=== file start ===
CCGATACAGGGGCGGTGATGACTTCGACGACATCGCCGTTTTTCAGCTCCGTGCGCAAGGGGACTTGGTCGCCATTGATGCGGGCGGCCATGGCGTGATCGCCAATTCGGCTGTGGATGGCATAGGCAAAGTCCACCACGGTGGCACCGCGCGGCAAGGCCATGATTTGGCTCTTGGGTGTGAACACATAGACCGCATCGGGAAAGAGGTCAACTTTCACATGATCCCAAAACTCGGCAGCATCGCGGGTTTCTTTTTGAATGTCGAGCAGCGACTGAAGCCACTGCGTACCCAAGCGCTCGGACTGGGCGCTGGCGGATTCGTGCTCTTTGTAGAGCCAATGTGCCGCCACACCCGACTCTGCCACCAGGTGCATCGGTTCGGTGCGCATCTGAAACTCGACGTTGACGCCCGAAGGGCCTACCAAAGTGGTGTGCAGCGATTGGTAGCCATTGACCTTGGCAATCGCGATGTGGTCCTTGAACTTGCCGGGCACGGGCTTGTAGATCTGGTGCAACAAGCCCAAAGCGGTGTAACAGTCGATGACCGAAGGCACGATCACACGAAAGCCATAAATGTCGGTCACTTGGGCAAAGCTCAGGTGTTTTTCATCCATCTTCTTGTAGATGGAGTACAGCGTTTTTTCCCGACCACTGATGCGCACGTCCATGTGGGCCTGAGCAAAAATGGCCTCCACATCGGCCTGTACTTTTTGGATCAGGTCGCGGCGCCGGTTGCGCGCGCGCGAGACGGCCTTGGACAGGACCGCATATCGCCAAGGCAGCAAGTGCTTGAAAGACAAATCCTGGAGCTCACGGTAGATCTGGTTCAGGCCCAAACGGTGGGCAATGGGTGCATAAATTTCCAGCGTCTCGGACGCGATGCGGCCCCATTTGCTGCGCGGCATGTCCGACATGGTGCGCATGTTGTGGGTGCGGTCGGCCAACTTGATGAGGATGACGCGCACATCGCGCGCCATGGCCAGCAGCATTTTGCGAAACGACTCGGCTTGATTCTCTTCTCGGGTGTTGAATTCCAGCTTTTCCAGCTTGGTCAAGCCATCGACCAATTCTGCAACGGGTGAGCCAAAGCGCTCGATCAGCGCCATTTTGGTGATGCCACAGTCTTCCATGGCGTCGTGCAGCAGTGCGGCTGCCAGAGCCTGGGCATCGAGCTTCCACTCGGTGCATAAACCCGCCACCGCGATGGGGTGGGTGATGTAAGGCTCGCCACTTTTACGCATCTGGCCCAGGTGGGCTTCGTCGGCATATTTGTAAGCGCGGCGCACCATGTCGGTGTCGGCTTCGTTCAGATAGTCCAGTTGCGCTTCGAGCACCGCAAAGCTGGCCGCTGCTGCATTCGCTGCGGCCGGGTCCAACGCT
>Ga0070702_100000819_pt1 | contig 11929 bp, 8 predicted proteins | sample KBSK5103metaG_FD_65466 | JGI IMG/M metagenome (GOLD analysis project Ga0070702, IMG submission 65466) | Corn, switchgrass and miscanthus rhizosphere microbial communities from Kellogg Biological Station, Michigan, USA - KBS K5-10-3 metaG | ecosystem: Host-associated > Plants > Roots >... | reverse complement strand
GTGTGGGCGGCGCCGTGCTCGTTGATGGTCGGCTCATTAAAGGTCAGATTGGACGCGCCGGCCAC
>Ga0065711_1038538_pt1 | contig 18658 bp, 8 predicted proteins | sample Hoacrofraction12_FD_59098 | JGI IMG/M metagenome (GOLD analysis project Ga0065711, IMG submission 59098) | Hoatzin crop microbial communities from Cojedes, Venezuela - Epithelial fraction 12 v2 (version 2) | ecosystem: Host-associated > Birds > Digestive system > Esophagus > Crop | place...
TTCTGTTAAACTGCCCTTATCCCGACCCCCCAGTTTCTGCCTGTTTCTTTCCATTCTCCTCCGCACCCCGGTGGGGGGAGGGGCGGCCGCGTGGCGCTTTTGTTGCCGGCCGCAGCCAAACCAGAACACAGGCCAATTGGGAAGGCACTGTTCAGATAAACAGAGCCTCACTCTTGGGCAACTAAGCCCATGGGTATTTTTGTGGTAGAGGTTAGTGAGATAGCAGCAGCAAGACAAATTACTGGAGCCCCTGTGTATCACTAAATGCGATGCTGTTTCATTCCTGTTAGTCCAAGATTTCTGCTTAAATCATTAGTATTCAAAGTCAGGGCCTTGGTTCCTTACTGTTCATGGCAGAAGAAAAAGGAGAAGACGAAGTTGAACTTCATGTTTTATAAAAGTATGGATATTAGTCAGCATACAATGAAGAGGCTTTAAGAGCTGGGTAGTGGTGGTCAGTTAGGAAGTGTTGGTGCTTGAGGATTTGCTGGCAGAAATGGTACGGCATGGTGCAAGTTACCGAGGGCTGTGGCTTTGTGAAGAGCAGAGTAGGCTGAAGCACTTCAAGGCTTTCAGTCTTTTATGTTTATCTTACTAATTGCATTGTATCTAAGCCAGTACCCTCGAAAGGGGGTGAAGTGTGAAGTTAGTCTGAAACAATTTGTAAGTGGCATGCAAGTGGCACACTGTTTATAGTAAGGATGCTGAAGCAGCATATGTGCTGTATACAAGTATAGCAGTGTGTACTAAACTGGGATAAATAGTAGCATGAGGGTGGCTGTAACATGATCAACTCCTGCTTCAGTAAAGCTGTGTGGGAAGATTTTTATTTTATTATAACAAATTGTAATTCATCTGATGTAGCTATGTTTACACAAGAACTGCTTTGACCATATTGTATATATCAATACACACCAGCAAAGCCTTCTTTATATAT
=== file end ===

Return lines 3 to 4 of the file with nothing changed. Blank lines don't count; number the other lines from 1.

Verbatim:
GTGTGGGCGGCGCCGTGCTCGTTGATGGTCGGCTCATTAAAGGTCAGATTGGACGCGCCGGCCAC
>Ga0065711_1038538_pt1 | contig 18658 bp, 8 predicted proteins | sample Hoacrofraction12_FD_59098 | JGI IMG/M metagenome (GOLD analysis project Ga0065711, IMG submission 59098) | Hoatzin crop microbial communities from Cojedes, Venezuela - Epithelial fraction 12 v2 (version 2) | ecosystem: Host-associated > Birds > Digestive system > Esophagus > Crop | place...